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Louisiana monks win right to craft caskets after fight with funeral directors

handcraftedcasket.jpg

The monks make handcrafted caskets like these pictured. (AP)

In a decision hailed as a win for small businesses everywhere, the U.S. Supreme Court this week put “the final nail in the coffin,” of the peculiar case pitting the Louisiana Board of Embalmers and Funeral Directors against a local abbey of casket-making Benedictine monks.

"I was hesitant at the beginning to file the lawsuit. But it's the best thing that could have happened to our business," Abbot Justin Brown of St Joseph Abbey told the Los Angeles Times.

"We had all this excellent publicity, and now we are selling more caskets than we had ever expected. I think a lot of people heard about our case against the funeral directors and decided to buy one of our caskets."

The Times writes the battle was begun when the state board mandated that the monks stop selling the rudimentary cypress boxes they have long hand-crafted – and used to bury deceased colleagues.

"We are selling more caskets than we had ever expected."

- Abbot Justin Brown of St Joseph Abbey

The board, which The Times says is almost entirely comprised of embalmers and funeral directors, based its ruling on a regulation that only those licensed by the state could sell coffins.

The abbey reportedly began selling the caskets for between $1,500 and $2,000 -- or far less than funeral homes sell traditional coffins -- after Hurricane Katrina stunted its traditional business or selling timber.

But the monks would not go quietly, suing five years ago under the 14th Amendment, which prohibits states from, "depriv(ing) any person of life, liberty or property without due process of law."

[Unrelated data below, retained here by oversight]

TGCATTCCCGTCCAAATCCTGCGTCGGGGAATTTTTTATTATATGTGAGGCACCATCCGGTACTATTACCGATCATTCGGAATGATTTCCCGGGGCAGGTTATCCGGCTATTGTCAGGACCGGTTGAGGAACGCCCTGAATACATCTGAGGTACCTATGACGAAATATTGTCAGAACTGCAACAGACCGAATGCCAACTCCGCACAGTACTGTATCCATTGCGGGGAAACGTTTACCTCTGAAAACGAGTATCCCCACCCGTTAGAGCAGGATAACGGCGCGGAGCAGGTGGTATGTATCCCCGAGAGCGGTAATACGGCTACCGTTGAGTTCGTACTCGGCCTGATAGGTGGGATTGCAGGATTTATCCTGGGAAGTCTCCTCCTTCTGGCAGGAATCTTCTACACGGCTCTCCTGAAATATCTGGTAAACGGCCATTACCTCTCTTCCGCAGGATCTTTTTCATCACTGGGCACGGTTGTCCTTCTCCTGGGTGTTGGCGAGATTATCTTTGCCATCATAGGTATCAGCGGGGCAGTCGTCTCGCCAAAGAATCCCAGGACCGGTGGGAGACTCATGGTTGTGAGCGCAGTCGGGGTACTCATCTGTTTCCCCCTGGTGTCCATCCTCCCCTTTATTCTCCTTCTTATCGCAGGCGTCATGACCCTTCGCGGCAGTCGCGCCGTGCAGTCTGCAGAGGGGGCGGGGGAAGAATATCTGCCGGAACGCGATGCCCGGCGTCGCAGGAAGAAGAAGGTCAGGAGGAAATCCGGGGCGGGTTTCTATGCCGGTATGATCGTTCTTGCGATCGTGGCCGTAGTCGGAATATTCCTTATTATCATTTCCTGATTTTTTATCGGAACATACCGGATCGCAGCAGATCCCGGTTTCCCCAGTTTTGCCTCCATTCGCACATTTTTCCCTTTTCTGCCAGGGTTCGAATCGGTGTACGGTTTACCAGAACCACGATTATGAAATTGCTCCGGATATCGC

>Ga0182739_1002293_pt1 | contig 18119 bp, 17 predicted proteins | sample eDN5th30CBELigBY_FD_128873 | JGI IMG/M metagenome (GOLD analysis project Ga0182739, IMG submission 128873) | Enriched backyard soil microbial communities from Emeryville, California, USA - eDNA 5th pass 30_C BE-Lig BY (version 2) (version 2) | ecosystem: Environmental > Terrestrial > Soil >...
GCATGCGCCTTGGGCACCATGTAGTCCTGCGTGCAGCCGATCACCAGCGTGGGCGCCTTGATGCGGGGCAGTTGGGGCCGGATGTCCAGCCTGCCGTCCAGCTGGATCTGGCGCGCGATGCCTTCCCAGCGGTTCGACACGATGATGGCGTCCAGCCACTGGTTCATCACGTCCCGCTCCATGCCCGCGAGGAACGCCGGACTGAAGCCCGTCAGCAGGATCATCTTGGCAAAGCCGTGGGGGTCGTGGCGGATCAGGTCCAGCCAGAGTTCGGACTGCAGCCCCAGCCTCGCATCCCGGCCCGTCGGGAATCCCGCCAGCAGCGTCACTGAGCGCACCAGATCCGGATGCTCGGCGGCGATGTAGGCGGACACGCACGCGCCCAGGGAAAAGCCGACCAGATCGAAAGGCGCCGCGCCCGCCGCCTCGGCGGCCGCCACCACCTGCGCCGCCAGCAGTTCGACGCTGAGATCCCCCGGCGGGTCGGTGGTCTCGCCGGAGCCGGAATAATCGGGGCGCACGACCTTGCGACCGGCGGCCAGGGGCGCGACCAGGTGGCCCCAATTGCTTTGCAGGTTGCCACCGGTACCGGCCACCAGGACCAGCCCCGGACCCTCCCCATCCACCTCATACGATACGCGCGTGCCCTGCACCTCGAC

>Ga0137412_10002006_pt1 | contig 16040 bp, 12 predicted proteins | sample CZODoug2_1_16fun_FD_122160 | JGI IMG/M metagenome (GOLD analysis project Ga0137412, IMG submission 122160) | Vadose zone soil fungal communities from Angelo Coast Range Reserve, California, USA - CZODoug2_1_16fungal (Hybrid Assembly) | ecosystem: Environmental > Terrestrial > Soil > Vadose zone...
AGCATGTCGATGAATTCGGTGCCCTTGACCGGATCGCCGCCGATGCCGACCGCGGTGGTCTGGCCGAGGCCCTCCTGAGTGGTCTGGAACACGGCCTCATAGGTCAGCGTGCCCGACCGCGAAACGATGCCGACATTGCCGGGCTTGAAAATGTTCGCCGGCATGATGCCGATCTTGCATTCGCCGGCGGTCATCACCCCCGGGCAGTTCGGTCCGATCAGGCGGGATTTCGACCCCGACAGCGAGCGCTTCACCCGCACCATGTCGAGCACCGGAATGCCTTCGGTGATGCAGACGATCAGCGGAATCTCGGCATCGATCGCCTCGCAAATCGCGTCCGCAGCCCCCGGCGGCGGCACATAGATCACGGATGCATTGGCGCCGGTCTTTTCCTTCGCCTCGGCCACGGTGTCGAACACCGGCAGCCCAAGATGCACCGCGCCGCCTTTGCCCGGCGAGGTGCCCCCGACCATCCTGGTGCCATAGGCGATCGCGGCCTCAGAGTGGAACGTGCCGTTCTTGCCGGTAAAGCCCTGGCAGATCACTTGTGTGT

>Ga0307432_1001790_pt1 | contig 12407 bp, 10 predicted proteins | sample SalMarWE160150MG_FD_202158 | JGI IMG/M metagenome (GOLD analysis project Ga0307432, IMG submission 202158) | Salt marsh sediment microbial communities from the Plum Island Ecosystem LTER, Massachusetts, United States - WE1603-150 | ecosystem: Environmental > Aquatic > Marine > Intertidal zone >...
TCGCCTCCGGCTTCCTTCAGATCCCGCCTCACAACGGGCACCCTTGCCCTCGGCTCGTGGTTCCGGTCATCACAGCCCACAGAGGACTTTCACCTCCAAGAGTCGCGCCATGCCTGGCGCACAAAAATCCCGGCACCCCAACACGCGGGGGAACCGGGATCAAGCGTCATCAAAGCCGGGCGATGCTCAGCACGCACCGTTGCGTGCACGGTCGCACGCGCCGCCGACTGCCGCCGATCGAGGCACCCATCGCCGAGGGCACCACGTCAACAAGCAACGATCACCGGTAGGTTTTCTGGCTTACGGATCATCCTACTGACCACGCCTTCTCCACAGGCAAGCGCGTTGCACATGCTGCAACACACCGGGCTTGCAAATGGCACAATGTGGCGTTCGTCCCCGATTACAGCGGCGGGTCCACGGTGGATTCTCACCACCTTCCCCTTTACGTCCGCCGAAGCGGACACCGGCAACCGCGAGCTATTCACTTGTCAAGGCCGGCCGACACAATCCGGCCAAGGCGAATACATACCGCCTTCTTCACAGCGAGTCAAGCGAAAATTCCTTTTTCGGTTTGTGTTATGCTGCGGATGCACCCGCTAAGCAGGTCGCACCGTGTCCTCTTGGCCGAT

And the federal judge who initially heard the case – as well as the 5th Circuit Court of Appeals in New Orleans -- agreed.

The Times writes that in declaring the state’s regulation unconstitutional, 5th Circuit Judge Patrick Higginbotham wrote, “Mere economic protection of a particular industry" is not a "legitimate governmental purpose.”

Higginbotham reportedly added, “The great deference due state economic regulation does not demand judicial blindness … nor does it require courts to accept nonsensical explanations for regulation."

Predictably, the state Board of Embalmers and Funeral Directors petitioned the U.S. Supreme Court for relief, but the nation’s highest judicial body refused to hear the case, leaving the lower courts’ decision intact.

According to The Times, the ruling was hailed as a big win for small business by the Arlington, Va.-based Institute for Justice, which has long championed similar free-market cases, nationwide.

The Supreme Court’s decision “puts the final nail in the coffin for the state board's protectionist and outrageous campaign against the monks," said Scott Bullock, a lawyer for the group.

Click for the story from The Los Angeles Times.

 

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